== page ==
DAVID PEARSON. Ending homelessness – From charity to impact!

We have come to think of homelessness as something normal or an inevitable part of everyday life. It is anything but. In a country as prosperous, generous and as committed to the fair go as Australia, we ought not to accept it. For those who want to end homelessness, one of the most important things we can do is change the way we think about the problem.

So my dad has been a Rotarian for as long as I can remember and recently he asked me, ‘well have you ended homelessness yet’?

Now, he was just using the question as an opportunity to brag about Rotary’s latest progress in its highly successful campaign to eradicate the disease of Polio worldwide. However, the question stuck with me, mainly because all too often ending homelessness is not at the centre of our efforts to help in relation to this issue – but it needs to be.

So what is our focus? Well both in Australia and around the world, there have been a number of phases in our efforts to address the issue of homelessness. The first could be characterised as the charitable or emergency response – providing food, temporary shelter, clothing, etc. The next was a ‘Housing First’ approach that starts ‘with the offer of stable housing, without the requirement of treatment or sobriety first’. Others have added to this with successful time bound coordinated campaigns to house as many homeless as possible.

All of these approaches have their place, but, for chronic street homelessness in particular, are not enough. The scale of the problem and the nature of the problem need a different or more accurately a supplementary approach. Particularly if we are not just to mitigate the effects of street homelessness, as we often do well, or even reduce the rate of it, which from time to time different jurisdictions in Australia have done too. No, we need to end street homelessness and stop tolerating it as something that is acceptable or inevitable.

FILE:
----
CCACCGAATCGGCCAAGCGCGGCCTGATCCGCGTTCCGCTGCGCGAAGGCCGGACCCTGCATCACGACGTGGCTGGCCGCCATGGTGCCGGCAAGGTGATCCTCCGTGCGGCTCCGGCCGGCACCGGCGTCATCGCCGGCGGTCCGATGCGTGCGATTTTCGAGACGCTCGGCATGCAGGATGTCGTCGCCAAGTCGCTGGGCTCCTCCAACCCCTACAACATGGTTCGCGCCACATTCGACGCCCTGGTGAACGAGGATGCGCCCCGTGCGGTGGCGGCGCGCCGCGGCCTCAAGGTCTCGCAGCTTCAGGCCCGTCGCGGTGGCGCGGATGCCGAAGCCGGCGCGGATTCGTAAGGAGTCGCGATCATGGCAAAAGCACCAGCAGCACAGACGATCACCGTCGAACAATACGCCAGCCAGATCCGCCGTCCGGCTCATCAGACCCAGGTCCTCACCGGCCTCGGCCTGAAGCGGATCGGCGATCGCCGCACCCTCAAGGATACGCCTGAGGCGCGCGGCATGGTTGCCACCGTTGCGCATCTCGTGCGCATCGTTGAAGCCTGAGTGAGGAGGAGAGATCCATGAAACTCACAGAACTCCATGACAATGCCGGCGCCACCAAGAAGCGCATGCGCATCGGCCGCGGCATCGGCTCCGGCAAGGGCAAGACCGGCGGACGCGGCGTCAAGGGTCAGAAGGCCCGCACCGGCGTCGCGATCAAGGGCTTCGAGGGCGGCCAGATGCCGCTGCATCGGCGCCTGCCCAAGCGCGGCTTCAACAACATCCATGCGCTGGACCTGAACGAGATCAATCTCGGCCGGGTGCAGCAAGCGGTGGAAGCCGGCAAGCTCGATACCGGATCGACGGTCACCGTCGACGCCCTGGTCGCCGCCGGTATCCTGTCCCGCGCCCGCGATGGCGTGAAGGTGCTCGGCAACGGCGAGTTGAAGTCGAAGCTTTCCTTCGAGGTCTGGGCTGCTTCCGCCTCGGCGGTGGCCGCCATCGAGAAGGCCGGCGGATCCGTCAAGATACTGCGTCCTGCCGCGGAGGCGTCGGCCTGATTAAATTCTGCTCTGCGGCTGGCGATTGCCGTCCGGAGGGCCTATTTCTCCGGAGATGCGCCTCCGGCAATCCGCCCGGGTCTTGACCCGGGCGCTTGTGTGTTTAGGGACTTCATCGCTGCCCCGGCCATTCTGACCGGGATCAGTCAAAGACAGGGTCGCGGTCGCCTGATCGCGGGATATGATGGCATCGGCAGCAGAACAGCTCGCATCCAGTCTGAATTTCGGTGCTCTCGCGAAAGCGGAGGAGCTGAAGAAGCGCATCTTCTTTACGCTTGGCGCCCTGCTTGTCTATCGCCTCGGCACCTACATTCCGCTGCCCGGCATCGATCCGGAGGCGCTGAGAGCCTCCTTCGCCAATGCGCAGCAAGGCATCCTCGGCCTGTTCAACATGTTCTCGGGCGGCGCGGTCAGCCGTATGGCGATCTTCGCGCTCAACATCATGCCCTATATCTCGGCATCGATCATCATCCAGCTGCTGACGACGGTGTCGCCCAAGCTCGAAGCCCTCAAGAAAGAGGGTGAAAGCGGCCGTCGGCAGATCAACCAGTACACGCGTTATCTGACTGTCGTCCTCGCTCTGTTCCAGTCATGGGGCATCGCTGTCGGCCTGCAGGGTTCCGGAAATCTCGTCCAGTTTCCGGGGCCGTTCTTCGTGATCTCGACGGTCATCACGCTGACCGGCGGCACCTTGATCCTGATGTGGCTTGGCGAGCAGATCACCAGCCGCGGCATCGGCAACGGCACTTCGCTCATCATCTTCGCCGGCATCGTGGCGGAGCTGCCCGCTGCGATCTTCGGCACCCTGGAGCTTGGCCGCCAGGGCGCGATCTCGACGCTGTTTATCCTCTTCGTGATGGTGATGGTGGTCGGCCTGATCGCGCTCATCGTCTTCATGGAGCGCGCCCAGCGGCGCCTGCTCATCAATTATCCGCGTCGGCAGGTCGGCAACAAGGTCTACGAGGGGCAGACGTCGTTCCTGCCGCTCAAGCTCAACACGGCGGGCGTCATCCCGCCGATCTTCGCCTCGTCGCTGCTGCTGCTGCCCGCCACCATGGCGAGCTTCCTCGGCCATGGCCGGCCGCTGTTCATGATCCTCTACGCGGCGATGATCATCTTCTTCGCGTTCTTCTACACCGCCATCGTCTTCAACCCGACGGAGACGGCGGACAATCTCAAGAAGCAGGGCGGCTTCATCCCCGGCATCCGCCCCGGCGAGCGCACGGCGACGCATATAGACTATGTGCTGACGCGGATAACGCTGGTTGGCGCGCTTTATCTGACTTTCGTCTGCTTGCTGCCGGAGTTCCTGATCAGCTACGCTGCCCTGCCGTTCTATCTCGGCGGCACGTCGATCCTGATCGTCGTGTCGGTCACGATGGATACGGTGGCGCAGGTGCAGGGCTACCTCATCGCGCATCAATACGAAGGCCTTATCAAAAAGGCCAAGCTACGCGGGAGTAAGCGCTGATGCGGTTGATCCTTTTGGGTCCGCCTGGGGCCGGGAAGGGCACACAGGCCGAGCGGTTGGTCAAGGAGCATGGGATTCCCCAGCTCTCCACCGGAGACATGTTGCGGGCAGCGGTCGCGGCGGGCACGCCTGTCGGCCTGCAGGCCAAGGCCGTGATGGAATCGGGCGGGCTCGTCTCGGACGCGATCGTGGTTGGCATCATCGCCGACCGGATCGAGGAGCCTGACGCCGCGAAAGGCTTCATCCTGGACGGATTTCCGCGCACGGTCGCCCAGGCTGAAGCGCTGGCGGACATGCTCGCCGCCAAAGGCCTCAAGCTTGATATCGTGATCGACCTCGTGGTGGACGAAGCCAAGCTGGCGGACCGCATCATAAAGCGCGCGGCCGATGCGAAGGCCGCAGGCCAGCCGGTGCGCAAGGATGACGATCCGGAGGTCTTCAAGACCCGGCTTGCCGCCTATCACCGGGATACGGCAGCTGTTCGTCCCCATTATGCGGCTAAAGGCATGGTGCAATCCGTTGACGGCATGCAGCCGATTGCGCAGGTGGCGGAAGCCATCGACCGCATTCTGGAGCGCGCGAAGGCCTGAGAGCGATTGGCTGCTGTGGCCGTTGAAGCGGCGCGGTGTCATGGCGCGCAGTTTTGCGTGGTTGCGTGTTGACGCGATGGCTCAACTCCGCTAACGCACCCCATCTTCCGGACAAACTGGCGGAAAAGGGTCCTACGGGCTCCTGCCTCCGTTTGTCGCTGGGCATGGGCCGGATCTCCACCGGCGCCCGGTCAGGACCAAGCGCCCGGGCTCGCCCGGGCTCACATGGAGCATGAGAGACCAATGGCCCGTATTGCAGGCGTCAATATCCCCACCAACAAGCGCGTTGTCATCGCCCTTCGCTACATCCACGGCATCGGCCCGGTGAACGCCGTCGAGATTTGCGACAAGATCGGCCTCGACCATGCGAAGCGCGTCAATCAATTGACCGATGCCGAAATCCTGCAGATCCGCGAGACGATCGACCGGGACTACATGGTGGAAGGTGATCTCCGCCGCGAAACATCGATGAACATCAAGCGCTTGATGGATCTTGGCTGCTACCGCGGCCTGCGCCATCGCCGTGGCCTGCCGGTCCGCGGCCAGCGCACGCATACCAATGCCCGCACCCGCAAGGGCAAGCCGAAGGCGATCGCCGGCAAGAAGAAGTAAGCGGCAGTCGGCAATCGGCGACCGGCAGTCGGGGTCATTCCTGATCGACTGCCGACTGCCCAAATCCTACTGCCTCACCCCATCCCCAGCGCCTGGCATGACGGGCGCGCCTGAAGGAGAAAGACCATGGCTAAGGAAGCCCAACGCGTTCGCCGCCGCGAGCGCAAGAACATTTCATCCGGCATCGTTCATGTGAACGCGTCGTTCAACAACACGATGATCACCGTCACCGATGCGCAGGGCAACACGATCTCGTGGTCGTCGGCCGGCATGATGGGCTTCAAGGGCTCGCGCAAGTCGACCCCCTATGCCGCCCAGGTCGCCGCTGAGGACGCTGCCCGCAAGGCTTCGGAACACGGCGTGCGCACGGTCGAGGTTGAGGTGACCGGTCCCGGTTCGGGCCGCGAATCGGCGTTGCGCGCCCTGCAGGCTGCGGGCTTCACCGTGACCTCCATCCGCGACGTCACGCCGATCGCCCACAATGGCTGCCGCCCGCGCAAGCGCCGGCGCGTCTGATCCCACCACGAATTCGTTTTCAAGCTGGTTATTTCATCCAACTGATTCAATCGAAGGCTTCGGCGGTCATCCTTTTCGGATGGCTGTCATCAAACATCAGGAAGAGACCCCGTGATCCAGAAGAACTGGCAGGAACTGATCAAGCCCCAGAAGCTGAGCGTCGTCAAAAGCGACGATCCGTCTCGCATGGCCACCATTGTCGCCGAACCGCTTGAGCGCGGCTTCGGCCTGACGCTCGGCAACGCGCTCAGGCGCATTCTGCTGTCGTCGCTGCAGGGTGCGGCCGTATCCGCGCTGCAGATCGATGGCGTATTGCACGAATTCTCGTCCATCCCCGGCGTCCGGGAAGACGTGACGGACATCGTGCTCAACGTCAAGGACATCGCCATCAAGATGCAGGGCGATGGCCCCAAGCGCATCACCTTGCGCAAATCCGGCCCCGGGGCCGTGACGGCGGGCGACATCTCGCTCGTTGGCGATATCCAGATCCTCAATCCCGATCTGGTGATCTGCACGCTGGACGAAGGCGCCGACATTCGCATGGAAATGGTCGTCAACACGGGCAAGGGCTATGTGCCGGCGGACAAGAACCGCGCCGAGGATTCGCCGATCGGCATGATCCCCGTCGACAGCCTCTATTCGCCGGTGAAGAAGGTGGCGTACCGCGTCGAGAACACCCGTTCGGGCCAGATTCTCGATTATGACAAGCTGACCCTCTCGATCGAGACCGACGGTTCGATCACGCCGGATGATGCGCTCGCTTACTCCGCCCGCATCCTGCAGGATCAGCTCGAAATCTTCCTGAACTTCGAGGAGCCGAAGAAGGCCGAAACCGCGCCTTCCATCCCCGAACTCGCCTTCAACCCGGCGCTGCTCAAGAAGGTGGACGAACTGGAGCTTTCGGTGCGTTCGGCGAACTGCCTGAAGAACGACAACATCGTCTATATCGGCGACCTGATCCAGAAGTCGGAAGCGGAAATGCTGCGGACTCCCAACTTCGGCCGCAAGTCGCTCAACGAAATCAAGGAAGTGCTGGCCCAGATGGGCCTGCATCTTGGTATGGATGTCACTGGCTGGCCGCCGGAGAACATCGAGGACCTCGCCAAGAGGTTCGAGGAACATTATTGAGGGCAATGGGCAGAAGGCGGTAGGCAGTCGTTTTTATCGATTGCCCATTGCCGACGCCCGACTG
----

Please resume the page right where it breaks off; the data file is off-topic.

More and more communities around the world have achieved the goal of ending particular forms of homelessness and in response to this success, a growing number of Australian communities are saying enough is enough.

They are exhausted by the endless treadmill of providing more and more services that amount to larger, quicker and more efficient ambulances at the bottom of a cliff – patching people up and sending them off, in too many instances, to tumble back down the same cliffs.

Instead, many Australians want to be part of community wide efforts, driven by data and evidence, to end homelessness – and most have started by focusing on street homelessness. This groundswell for change is being led by the Australian Alliance to End Homelessness with support from a range of international organisations like the Institute of Global Homelessness and Community Solutions. This movement is growing because there is an increasing recognition that the way we think about and seek to address homelessness in Australia is fundamentally broken.

There are so many examples of this. Despite a $1.56 billion investment in 2019-20 in addressing homelessness, there are increasing rates of homelessness in Australia. This has a rising human cost, measured in deaths and reduced life expectancy. There’s the fact that it costs – both the economy at large and State and Commonwealth budgets specifically – more to leave people chronically homeless than it does to provide permanent supported accommodation.

One Australian study demonstrated that over a 12-month period, the cost to state government services alone for a person who was chronically homeless was approximately $48,217. However, if the same person was provided permanent supported housing, they would use $13,100 less in government-funded services per year. So it actually saves (taxpayers) money to house the homeless rather than leaving them on the streets.

The status quo makes no sense and is why a change in thinking is called for. Just as with Rotary’s efforts in relation to Polio, we need to be bold and we need to aim for what we actually need, an end to homelessness.

So how do we do this? It starts with a better understanding the problem we face. Albert Einstein once famously said that if he had an hour to solve a problem, he’d spend fifty minutes thinking about the problem and 10 mins thinking about solutions